Oral treatment with freeze-dried human stool can successfully treat Clostridioides difficile infections by increasing the diversity of microorganisms in the colon, researchers say.

CP101, which is being developed by Finch Therapeutics, was shown to be more effective than placebo at preventing recurring infections for up to 24 weeks.

The CP101 capsules contain a powder made from freeze-dried human stool from screened donors. They are restoring the natural diversity disrupted by antibiotics, said Jessica Allegretti, MD, MPH, gastroenterologist at Brigham and Women’s Hospital in Boston, Massachusetts.

The treatment offers an alternative to fecal microbiota transplantation that can effectively treat antibiotic-resistant C-difficile infections but is difficult to standardize and administer – and does not have full approval from the U.S. Food and Drug Administration, she added.

“I think this is a moment in this area where we will have better, safer, and more available options for patients,” she told Medscape Medical News. “It is exciting.”

Allegretti is the author of three presentations of the results of PRISM3, a phase 2 study of CP101. They will be presented (also virtual) this week at the American College of Gastroenterology’s 2021 annual meeting in Las Vegas. These results extend over 24 weeks, while the 8-week results of this study were presented at the same meeting a year ago.

Study details

198 people who received antibiotics for recurring C-difficile infections took part in the study. Some patients had two or more relapses while others had only one relapse but were 65 years of age or older.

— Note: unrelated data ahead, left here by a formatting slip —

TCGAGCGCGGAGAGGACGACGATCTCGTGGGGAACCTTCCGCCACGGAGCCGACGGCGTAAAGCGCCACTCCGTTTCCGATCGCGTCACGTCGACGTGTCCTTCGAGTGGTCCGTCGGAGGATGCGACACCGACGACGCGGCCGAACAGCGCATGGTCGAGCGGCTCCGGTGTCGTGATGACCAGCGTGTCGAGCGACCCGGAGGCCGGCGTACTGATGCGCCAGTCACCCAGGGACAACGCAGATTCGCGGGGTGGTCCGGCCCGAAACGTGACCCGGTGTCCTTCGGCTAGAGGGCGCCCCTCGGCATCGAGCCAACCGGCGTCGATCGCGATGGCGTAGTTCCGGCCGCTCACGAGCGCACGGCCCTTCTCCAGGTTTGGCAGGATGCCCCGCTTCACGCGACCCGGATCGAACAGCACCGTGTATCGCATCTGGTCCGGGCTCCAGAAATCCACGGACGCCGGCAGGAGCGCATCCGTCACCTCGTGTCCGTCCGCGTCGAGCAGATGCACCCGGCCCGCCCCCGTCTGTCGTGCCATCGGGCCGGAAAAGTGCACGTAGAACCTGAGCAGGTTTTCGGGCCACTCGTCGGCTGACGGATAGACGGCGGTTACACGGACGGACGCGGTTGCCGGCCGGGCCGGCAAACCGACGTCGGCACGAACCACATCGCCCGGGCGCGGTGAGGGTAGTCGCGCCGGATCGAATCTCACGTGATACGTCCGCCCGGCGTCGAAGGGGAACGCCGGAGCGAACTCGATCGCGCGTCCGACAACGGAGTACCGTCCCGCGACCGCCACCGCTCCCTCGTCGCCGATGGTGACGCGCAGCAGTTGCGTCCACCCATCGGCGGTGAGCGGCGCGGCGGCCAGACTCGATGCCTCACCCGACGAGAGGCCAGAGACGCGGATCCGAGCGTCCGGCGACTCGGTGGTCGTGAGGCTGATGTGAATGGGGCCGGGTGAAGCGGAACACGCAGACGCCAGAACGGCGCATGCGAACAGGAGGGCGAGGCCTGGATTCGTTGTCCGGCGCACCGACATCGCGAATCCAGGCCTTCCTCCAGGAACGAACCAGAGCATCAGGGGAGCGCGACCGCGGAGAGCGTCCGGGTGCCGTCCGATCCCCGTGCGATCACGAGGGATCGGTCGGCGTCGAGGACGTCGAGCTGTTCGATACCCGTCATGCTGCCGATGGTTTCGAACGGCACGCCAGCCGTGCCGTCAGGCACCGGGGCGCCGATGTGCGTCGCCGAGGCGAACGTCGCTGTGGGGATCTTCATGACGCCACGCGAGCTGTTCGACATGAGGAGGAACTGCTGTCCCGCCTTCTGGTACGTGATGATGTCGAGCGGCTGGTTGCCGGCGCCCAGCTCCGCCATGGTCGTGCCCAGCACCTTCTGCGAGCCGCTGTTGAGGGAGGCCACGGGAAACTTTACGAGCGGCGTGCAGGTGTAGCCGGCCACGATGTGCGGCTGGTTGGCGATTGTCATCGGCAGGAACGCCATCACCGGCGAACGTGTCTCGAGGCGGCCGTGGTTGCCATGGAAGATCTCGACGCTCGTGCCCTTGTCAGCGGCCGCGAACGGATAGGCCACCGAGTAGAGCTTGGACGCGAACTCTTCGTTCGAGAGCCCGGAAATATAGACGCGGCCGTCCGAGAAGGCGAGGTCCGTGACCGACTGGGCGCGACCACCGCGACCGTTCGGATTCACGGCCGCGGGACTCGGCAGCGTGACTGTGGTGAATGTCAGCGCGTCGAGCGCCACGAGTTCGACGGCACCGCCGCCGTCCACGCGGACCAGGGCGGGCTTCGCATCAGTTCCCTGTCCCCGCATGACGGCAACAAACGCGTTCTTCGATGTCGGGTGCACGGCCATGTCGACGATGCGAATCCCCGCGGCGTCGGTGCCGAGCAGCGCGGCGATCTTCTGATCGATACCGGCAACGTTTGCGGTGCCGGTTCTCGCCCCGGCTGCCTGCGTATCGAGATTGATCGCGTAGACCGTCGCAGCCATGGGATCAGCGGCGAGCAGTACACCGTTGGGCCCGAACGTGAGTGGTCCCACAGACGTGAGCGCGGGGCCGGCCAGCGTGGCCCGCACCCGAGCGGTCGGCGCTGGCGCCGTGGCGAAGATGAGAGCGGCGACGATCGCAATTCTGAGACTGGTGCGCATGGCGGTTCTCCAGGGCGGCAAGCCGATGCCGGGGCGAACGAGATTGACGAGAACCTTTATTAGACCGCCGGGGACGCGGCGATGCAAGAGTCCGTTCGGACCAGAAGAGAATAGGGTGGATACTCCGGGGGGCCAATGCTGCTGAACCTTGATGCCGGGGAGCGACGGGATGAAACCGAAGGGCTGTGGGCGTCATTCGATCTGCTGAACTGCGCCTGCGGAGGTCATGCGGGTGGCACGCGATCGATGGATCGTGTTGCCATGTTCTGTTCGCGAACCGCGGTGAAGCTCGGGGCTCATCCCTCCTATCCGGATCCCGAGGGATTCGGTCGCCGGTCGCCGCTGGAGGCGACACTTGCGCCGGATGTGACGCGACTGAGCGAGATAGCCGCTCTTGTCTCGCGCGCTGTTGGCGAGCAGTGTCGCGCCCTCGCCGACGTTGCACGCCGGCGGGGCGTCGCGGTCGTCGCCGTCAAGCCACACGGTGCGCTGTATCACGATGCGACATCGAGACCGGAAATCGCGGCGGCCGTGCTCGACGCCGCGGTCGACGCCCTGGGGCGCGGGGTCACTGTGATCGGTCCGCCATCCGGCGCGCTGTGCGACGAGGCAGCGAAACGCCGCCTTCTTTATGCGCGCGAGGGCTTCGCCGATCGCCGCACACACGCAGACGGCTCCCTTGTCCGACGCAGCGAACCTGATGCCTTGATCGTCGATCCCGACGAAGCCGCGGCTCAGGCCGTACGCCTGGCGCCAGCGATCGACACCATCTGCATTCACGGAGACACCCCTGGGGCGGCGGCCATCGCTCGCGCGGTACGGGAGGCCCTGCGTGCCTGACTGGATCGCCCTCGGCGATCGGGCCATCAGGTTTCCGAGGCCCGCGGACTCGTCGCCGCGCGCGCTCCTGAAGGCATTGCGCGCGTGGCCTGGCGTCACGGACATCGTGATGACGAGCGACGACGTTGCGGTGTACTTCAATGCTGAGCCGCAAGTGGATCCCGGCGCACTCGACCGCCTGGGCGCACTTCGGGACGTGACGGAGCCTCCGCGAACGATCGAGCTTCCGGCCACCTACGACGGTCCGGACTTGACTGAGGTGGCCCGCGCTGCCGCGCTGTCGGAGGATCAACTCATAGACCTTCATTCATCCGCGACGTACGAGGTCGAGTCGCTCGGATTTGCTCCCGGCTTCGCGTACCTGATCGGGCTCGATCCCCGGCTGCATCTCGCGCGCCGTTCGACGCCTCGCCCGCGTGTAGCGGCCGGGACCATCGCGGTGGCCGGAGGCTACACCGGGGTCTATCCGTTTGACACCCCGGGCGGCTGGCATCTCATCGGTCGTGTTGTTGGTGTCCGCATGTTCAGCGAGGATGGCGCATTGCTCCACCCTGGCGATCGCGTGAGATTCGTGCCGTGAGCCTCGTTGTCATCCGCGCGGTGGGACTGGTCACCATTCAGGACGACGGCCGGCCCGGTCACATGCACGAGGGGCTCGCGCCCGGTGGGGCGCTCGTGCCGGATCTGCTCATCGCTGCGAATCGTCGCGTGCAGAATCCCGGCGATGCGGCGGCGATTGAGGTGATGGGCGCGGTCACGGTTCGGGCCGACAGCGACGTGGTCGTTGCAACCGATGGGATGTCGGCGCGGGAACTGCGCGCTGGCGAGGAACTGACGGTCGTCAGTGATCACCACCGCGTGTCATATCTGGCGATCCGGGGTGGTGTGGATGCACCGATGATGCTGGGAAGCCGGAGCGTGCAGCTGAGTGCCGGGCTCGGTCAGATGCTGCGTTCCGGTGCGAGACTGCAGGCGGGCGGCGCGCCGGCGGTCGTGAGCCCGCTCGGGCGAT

“It was a unique aspect of this study to see how a therapy like CP101 fits earlier into the treatment paradigm,” Allegretti said. “For an elderly, frail, or more fragile patient, you can imagine that you want to get rid of this [infection] previously.”

After waiting 2-6 days for the antibiotics to be washed out, the researchers randomly assigned 102 of these patients to take the CP101 tablets orally and 96 placebo tablets, both without bowel preparation.

The two groups did not differ significantly in terms of age, gender, comorbidities, the number of C-difficile recurrences, or the type of test used to diagnose the infection (PCR-based vs. toxin-EIA-based).

After 8 weeks, 74.5% of those who received the CP101 pills had no relapse compared with 61.5% of those who received the placebo. The difference was just about statistically significant (P = .0488).

Sixteen weeks later, the effects persisted, with 73.5% of the CP101 group and 59.4% of the placebo group still being recurrence-free. The statistical significance of the difference improved slightly (P = .0347).

Drug-related adverse events occurring were similar between the two groups: 16.3% for the CP101 group vs. 19.2% for the placebo group. These were mainly gastrointestinal symptoms and none were serious.

Some of the patients were given vancomycin as first-line treatment for C-difficile infections, and researchers wondered if the washout time was insufficient to remove this antibiotic, leaving enough to interfere with CP101’s effectiveness.